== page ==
Eric Rohmann’s prize-winning Rabbit and
Mouse play eureka with Nelvana
Armed with a couple of 2003 Caldecott Gold Medal-winning book characters, Nelvana is hoping to teach preschoolers to approach problems more creatively with its latest project My Friend Rabbit. The 26 x half-hour toon stars Mouse and Rabbit, Eric Rohmann’s celebrated literary duo, who indulge their curiosity about absolutely everything and get into comical predicaments as a result.
Each half-hour episode is made up of two 11-minute stories that always start with novice postal workers Rabbit and Mouse picking up a delivery at the post office. It’s a new object every time, and this framing kicks off the ‘what-for’ conjecture that sees them dream up crazy uses for each gadget before they figure out what its actual purpose is.
For example, a stand-up bicycle pump intended for Tip the Squirrel (who needs it to blow up her inner tube so she can swim in the waterhole without getting her hair wet) is imagined to be a pogo stick (but it doesn’t bounce), then a height-measuring device (but the handle keeps sliding down on the folks being measured) and even an elaborate drinking straw (but it blows rather than sucks). By logical deduction, Mouse and Rabbit eventually cotton on to what it’s supposed to do, and then they use it to inflate Boola the Hippo until he levitates and has to burp his way back down to Earth. Capping each story off is a 45- to 60-second interstitial called ‘The Big Picture,’ which features real kids coming up with even wackier uses for the thing at hand.
Featuring a 2-D animation style that stays true to the book’s linocut images with heavy black outlines and uncluttered backgrounds, the show doesn’t rely on a lot of dialogue; instead, visual humor à la vintage Looney Tunes keeps the plot ticking along, with lots of music and sound effects to entertain the ear. My Friend Rabbit was in pre-production at press time, and Nelvana was just finishing off scripts and assembling a crew in preparation for heading into production. The plan calls for the show (budgeted at roughly US$250,000 to $300,000 per half hour) to debut as part of Qubo’s NBC Saturday morning block in fall 2007, before rolling out in Canada on Treehouse TV in ’08.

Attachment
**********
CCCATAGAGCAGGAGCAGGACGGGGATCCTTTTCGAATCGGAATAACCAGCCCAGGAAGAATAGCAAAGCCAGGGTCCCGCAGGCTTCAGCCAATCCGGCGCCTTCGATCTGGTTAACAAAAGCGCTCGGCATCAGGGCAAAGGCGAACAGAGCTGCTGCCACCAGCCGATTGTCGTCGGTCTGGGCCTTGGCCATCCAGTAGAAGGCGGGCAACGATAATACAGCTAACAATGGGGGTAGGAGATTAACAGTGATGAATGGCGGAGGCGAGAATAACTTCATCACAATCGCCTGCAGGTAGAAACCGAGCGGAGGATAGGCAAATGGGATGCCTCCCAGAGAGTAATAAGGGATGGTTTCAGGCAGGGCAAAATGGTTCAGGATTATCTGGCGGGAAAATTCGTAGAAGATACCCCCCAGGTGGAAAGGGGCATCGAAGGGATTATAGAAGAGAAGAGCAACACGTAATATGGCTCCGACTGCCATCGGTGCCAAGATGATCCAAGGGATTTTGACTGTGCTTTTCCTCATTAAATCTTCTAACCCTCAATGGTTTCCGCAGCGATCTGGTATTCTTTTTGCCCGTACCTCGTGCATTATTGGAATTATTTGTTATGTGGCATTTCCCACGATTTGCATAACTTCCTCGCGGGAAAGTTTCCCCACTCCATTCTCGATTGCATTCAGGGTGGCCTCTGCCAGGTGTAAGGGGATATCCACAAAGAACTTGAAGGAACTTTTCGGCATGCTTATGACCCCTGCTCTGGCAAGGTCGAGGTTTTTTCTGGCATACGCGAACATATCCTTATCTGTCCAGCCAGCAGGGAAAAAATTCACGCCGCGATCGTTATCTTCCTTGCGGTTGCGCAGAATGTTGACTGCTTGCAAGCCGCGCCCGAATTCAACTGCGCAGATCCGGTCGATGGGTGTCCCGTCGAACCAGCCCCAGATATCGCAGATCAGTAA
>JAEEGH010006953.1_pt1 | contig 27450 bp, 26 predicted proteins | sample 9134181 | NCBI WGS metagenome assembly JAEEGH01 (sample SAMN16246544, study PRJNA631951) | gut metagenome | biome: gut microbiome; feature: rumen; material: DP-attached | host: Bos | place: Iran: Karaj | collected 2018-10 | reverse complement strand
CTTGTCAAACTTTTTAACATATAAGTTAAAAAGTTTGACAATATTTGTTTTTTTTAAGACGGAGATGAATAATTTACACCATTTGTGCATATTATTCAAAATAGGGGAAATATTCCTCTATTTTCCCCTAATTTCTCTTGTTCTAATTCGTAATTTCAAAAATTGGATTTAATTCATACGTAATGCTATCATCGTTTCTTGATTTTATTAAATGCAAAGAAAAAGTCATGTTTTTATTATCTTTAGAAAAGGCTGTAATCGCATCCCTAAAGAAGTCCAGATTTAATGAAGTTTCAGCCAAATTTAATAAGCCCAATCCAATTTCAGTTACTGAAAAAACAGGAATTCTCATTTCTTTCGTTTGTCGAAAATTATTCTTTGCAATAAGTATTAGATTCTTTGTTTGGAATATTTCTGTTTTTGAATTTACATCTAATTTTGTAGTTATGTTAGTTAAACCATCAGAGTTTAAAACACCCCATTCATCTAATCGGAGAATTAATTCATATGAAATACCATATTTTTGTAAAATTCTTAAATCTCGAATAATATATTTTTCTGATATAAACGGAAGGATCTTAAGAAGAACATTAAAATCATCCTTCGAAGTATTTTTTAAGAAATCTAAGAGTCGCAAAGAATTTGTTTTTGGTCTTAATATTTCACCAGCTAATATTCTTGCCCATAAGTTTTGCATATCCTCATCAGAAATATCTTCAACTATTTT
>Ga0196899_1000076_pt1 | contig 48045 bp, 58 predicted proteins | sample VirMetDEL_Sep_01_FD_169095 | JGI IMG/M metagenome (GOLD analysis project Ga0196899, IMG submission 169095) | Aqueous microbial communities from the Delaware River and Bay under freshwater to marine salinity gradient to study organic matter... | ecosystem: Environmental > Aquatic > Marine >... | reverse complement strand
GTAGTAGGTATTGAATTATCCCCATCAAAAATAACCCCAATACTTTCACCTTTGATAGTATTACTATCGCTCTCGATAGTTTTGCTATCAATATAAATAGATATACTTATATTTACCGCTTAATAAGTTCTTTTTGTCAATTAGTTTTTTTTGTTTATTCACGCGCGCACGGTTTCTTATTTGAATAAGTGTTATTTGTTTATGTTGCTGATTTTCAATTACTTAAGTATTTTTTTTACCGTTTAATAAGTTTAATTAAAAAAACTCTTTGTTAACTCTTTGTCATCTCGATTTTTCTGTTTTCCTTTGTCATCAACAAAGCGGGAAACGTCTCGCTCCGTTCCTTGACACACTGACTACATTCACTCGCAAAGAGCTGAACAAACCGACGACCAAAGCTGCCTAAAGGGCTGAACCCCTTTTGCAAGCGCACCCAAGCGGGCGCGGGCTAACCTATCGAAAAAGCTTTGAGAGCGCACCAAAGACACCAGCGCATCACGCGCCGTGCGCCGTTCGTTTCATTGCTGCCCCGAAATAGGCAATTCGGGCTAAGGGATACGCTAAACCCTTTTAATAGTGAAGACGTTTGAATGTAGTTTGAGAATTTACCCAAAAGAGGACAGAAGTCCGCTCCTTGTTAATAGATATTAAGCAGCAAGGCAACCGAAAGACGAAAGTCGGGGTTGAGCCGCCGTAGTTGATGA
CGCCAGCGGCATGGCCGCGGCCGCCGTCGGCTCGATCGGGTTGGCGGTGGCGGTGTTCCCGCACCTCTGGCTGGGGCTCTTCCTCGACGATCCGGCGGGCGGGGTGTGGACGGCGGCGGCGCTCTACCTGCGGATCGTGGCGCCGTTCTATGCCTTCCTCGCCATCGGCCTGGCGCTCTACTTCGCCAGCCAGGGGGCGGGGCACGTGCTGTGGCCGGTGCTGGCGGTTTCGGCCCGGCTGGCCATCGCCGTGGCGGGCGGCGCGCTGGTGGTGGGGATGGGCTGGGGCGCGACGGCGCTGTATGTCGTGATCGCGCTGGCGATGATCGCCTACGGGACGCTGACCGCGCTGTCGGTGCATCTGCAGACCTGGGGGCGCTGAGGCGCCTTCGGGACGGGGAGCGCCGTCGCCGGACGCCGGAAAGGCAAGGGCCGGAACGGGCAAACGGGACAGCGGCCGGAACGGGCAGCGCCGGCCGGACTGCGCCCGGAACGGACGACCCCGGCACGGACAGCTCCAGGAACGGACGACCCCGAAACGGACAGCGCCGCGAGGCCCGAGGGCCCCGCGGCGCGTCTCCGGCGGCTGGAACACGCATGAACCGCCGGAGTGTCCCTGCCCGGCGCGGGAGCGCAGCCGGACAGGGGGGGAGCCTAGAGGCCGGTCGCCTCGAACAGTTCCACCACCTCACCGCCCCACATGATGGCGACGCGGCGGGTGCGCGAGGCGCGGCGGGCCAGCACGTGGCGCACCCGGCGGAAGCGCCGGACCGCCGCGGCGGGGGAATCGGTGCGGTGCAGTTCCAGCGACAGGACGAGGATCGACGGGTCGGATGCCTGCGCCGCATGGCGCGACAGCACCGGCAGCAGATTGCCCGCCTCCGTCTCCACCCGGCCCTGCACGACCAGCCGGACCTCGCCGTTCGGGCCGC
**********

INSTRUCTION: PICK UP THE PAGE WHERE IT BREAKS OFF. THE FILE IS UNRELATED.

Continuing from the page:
Amberwood’s Rollbots picks up speed
After a year and a half of careful development with Canadian kidcaster YTV, Amberwood Animation’s CGI action-adventure series Rollbots is about to spin into production to make it to air by fall 2008. With a hefty budget of US$10 million for 26 half hours, Rollbots is about a race of round robots who have arms and legs that retract into their otherwise perfectly spherical bodies. They live harmoniously in Flip City, which features an intricate network of rollercoaster-like tracks for getting around, and a trade-based tribal hierarchy for getting things done.
Series hero Spin is an orphan struggling to find his place amongst the community’s 11 tribes. He hangs around the periphery of the CopBots’ world of law enforcement, and these tough and grizzled crime-fighters take him under their wing as a rookie because he’s the fastest robot in the city and a high-rolling daredevil to boot. Spin tags along while the CopBots work to keep the peace, and it soon becomes apparent that there’s organized crime afoot. A spooky SpiderBot called Vertex is on a mission to locate and pilfer 12 mysterious artefacts, and as is revealed over the course of season one, Spin’s roots and destiny are all tied up in this over-arching storyline.
Rollbots targets kids six to 11, with a primary focus on 10-year-old boys. The series is based on an original concept dreamed up by Michael Mulligan, who used to work at the Ottawa, Canada-based post house that polished up Amberwood’s Hose Houndz preschool toon before he moved to Victoria, Canada to concentrate on building his web programming business. Scripts are in the works under the guiding hand of story editor Vito Viscomi, whose animation credits include Studio B’s Being Ian and Yakkity Yak. Amberwood is in discussions with pan-European nets and US broadcasters for presales, and the project’s toyetic nature has also led to early talks with toycos.